KAMPALA (Reuters) - A move to change Uganda’s constitution to allow ageing President Yoweri Museveni to rule beyond the current age limit provoked rowdy scenes in parliament on Monday in which six legislators were ejected from the chamber.
Museveni, 73, has ruled the east African country for 31 years. With the constitution capping the age of a presidential candidate at below 75 years, he would be barred from standing again as president in 2021.
Parliament on Monday began debating a bill, presented by a Museveni loyalist, that proposes removing the age cap, something which opposition activists and rights groups say opens the door for him to be president for life.
Religious leaders and even some MPs from Museveni’s National Resistance Movement (NRM) party have criticised the proposed bill.
After rowdy scenes, six lawmakers were suspended for a single session and ordered out of the chamber for “undermining the authority of the speaker [and] undermining decorum in the house,” parliament spokesman Chris Obore told Reuters.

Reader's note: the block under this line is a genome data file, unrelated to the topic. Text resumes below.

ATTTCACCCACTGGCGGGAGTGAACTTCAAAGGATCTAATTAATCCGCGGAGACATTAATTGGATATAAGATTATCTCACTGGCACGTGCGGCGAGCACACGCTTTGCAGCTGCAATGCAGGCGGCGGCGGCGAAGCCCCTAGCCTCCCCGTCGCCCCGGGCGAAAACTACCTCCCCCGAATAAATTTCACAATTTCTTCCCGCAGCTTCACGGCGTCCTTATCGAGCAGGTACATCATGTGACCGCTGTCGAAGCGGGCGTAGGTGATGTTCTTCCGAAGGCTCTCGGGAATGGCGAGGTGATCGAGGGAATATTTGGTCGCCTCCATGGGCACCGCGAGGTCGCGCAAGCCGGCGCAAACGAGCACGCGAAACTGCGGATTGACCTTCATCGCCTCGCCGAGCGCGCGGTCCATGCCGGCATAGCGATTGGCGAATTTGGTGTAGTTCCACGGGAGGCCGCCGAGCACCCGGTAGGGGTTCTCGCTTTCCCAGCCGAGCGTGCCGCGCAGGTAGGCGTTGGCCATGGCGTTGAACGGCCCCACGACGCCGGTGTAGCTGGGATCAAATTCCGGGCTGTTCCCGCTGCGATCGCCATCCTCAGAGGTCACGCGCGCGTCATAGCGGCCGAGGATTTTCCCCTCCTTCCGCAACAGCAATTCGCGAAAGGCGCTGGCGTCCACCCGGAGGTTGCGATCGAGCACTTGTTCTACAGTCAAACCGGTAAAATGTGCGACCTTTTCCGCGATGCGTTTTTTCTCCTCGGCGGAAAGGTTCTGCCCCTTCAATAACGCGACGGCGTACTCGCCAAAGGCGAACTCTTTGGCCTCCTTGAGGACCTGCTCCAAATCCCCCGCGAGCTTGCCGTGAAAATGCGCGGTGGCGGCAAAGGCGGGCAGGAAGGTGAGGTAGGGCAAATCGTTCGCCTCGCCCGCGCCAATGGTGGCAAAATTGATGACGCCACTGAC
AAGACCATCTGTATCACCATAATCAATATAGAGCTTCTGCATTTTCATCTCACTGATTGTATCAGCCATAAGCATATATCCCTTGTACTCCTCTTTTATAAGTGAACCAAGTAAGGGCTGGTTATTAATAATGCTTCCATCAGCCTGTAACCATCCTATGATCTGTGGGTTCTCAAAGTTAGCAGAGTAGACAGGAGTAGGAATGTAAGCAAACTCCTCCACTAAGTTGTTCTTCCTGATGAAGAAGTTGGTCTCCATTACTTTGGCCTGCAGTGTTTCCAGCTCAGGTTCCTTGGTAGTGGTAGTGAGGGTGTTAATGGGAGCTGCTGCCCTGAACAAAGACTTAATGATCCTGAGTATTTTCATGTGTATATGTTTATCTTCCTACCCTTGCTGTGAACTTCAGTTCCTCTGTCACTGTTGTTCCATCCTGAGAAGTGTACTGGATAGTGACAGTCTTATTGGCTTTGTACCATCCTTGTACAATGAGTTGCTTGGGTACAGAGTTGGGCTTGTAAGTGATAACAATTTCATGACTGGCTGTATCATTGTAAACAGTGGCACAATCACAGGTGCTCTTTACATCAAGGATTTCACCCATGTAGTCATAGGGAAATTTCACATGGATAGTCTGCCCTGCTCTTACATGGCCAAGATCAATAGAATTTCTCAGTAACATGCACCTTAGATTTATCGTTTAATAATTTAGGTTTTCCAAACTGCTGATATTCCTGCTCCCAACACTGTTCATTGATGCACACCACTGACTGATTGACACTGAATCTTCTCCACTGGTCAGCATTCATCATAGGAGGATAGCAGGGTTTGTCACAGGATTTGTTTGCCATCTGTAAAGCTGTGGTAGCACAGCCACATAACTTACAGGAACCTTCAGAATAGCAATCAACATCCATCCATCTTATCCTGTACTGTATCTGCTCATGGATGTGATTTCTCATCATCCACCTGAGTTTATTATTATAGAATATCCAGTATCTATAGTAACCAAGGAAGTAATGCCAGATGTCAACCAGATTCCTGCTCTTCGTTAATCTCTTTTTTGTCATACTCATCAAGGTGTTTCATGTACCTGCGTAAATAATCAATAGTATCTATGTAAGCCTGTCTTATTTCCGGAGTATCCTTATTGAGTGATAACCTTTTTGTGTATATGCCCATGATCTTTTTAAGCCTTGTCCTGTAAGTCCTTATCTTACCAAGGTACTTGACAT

The MPs had heckled speaker Rebecca Kadaga and ignored her orders to be seated, Obore said.
The debate was expected to continue through Monday and Tuesday.
In late September lawmakers brawled in parliament for two consecutive days as MPs opposed to the bill unsuccessfully tried to filibuster it.
At least 25 MPs opposed to the proposed constitutional amendment to prolong Museveni’s tenure were forcibly ejected on orders of the speaker for involvement in fighting.
Museveni initially won broad international support for his embrace of market economics and restoring political order after years of turmoil in the east African country.
But in recent years he has come under a growing spotlight for a range of rights violations, corruption and his unwillingness to give up power.
Editing by Richard Balmforth